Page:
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Vinoo Varghese’s Reflections on NY Times Op-Ed: “Aziz Ansari Is Guilty. Of Not Being a Mind Reader.”

January 29, 2018

The writer of this op-ed, Bari Weiss, highlights a critical problem with the #metoo movement: “the insidious attempt by some women to criminalize awkward, gross and entitled sex takes women back to the days of smelling salts and fainting couches.” Boom. As a criminal defense attorney, I see a bigger problem with the attempt by some women like Aziz’s accuser to criminalize that which isn’t—the loss of the presumption of innocence. The presumption of innocence is a nice concept in theory, but not for those ACCUSED of a sexual assault. Then it’s you’re guilty and you should just die. In nearly 20 years of practice, I have seen too many innocent men suffer tremendous damage to their reputation, livelihood, and sanity by false accusations. And, as in this “case” against Aziz, I have seen too many accusers who have embraced the blame culture for their buyer’s remorse instead of holding themselves personally responsible for poor choices. I thought America was the land of the free, but not when you have a bad date. Here’s the link: https://www.nytimes.com/2018/01/15/opinion/aziz-ansari-babe-sexual-harassment.html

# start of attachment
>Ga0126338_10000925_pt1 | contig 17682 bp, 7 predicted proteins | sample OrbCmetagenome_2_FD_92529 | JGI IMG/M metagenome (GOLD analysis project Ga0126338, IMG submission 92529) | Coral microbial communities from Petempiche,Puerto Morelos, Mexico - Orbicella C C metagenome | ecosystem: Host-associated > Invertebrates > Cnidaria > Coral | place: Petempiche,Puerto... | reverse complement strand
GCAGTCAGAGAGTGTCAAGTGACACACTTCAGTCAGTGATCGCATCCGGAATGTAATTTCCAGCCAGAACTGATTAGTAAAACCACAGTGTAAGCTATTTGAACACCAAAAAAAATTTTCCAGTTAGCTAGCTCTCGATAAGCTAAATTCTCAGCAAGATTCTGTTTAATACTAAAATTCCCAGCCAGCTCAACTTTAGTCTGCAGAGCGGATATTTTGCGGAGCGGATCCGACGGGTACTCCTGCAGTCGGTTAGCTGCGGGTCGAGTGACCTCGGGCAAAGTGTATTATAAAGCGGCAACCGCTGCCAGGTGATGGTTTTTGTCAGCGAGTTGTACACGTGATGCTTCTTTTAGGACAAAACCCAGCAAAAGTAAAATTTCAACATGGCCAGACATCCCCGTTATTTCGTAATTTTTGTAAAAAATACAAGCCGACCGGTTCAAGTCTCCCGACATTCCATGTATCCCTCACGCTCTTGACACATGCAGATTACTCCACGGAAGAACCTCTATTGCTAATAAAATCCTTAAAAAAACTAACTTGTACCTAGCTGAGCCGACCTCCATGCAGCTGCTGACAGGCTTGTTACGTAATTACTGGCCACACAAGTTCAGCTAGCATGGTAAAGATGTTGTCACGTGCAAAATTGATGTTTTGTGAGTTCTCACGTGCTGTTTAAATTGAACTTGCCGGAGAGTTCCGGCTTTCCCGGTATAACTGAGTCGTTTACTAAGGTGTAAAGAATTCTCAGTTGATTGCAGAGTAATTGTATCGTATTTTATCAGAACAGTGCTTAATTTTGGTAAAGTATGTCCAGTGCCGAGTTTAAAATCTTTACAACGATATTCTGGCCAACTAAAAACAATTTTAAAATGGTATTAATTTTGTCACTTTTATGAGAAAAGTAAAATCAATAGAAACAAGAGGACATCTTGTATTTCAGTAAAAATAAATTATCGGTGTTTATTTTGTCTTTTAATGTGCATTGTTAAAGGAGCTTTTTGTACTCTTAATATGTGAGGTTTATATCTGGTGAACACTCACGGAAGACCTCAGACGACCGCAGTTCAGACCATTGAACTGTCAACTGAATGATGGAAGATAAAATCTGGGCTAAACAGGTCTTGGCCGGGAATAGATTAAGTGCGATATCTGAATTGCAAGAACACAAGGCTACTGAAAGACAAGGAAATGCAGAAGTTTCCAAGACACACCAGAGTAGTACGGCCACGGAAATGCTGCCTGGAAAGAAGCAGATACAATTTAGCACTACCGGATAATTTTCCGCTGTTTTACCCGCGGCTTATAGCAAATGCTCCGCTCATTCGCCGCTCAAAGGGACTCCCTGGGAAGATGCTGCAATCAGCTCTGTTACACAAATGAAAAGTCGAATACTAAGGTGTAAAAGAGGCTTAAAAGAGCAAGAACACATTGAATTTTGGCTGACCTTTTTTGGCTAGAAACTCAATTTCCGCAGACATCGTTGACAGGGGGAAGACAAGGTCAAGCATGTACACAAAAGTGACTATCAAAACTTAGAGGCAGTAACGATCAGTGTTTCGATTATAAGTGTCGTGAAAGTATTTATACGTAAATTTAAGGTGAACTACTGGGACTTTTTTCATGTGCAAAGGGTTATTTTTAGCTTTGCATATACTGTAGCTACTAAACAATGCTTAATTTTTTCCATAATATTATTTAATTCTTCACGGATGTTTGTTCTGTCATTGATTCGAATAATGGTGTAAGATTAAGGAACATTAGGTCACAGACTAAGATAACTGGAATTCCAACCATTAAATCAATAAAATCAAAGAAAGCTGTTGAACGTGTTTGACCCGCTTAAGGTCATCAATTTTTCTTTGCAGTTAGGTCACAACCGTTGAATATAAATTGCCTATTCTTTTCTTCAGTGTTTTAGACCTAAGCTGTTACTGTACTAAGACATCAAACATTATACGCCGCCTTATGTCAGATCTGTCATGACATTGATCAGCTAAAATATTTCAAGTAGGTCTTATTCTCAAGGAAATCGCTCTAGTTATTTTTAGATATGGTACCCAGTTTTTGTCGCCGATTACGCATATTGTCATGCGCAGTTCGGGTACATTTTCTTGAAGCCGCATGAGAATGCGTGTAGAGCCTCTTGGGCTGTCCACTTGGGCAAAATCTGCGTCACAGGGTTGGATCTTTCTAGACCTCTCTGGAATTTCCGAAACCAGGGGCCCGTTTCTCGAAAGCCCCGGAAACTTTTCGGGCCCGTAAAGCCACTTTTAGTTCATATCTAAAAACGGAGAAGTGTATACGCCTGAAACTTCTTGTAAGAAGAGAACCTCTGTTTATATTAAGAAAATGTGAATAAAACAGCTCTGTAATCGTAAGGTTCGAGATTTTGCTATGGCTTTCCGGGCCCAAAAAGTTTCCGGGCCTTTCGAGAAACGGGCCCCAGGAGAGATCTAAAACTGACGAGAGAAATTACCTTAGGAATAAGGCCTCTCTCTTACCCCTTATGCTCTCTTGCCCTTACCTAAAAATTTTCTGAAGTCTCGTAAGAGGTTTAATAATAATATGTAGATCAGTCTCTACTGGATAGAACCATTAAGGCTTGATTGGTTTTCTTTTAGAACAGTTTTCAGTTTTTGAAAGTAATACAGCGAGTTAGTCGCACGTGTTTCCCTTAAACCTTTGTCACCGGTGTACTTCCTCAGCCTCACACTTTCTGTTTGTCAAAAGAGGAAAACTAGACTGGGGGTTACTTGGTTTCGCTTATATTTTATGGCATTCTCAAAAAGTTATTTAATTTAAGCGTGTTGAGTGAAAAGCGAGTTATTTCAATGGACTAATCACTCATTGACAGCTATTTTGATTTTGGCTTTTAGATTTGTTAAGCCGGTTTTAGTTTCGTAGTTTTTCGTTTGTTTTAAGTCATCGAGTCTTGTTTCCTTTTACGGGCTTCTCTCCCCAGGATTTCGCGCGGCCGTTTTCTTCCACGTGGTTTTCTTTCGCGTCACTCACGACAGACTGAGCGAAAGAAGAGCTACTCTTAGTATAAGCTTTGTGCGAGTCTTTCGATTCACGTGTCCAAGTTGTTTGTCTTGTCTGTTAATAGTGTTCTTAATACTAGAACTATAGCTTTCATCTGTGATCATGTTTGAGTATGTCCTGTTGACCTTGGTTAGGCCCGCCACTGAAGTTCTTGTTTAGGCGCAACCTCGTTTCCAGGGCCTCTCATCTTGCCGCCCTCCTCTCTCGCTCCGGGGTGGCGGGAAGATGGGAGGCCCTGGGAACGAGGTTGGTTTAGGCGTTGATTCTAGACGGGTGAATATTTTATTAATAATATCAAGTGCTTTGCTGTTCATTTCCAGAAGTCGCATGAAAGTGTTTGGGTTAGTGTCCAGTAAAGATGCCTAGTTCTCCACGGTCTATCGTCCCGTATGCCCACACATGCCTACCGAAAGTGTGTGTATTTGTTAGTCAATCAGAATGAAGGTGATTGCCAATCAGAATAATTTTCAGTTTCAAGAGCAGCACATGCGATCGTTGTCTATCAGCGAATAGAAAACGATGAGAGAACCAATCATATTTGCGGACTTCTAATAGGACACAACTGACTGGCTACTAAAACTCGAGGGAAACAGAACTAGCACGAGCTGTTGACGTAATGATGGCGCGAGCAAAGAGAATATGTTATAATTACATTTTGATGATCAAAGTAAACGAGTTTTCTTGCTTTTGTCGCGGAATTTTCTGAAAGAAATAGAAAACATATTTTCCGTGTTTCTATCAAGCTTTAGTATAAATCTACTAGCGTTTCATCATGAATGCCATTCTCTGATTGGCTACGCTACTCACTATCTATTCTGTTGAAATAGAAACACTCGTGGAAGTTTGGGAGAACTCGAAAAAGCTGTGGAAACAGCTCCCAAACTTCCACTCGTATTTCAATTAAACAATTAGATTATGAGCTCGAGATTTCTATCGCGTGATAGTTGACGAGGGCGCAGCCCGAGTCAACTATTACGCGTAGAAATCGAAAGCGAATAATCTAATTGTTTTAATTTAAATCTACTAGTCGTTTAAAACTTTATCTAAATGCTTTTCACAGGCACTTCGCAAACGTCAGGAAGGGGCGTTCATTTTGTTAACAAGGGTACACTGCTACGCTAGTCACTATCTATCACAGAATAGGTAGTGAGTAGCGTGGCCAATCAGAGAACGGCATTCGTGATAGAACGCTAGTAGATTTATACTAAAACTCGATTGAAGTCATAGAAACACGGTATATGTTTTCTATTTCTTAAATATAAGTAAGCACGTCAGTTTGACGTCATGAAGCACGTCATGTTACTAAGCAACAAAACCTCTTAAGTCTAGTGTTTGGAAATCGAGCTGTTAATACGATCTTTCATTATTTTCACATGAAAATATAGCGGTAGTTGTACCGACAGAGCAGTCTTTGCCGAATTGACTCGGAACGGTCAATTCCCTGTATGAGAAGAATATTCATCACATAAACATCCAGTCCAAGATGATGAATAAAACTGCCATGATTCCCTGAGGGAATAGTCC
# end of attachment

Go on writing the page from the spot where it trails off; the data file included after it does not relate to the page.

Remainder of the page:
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Terrorists Should Be Read Their Miranda Rights, Too

November 16, 2017